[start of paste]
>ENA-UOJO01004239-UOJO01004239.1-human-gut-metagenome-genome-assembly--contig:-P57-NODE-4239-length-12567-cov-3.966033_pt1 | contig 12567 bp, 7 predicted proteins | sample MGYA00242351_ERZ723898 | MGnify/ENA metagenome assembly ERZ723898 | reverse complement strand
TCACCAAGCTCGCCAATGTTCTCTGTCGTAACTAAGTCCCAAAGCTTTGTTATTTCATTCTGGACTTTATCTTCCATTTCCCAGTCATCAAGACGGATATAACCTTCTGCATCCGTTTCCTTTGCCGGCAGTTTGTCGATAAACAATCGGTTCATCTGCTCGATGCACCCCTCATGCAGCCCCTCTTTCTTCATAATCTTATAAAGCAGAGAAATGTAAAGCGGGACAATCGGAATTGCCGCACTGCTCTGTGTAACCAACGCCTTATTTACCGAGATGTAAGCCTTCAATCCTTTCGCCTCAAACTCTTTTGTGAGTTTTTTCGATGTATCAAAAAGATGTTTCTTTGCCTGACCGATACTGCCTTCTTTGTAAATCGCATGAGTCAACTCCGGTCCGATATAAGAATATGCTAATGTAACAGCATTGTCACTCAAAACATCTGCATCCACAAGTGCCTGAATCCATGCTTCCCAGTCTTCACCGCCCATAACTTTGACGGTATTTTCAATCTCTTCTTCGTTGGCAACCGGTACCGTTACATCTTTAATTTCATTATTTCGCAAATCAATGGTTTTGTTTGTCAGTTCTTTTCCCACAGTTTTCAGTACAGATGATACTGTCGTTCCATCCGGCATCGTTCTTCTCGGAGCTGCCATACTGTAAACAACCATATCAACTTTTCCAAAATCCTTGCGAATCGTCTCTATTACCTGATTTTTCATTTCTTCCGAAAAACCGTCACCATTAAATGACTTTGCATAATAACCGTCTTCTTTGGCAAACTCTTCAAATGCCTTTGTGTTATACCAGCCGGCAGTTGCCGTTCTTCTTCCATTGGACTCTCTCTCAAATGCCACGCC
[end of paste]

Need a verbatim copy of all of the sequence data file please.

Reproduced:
>ENA-UOJO01004239-UOJO01004239.1-human-gut-metagenome-genome-assembly--contig:-P57-NODE-4239-length-12567-cov-3.966033_pt1 | contig 12567 bp, 7 predicted proteins | sample MGYA00242351_ERZ723898 | MGnify/ENA metagenome assembly ERZ723898 | reverse complement strand
TCACCAAGCTCGCCAATGTTCTCTGTCGTAACTAAGTCCCAAAGCTTTGTTATTTCATTCTGGACTTTATCTTCCATTTCCCAGTCATCAAGACGGATATAACCTTCTGCATCCGTTTCCTTTGCCGGCAGTTTGTCGATAAACAATCGGTTCATCTGCTCGATGCACCCCTCATGCAGCCCCTCTTTCTTCATAATCTTATAAAGCAGAGAAATGTAAAGCGGGACAATCGGAATTGCCGCACTGCTCTGTGTAACCAACGCCTTATTTACCGAGATGTAAGCCTTCAATCCTTTCGCCTCAAACTCTTTTGTGAGTTTTTTCGATGTATCAAAAAGATGTTTCTTTGCCTGACCGATACTGCCTTCTTTGTAAATCGCATGAGTCAACTCCGGTCCGATATAAGAATATGCTAATGTAACAGCATTGTCACTCAAAACATCTGCATCCACAAGTGCCTGAATCCATGCTTCCCAGTCTTCACCGCCCATAACTTTGACGGTATTTTCAATCTCTTCTTCGTTGGCAACCGGTACCGTTACATCTTTAATTTCATTATTTCGCAAATCAATGGTTTTGTTTGTCAGTTCTTTTCCCACAGTTTTCAGTACAGATGATACTGTCGTTCCATCCGGCATCGTTCTTCTCGGAGCTGCCATACTGTAAACAACCATATCAACTTTTCCAAAATCCTTGCGAATCGTCTCTATTACCTGATTTTTCATTTCTTCCGAAAAACCGTCACCATTAAATGACTTTGCATAATAACCGTCTTCTTTGGCAAACTCTTCAAATGCCTTTGTGTTATACCAGCCGGCAGTTGCCGTTCTTCTTCCATTGGACTCTCTCTCAAATGCCACGCC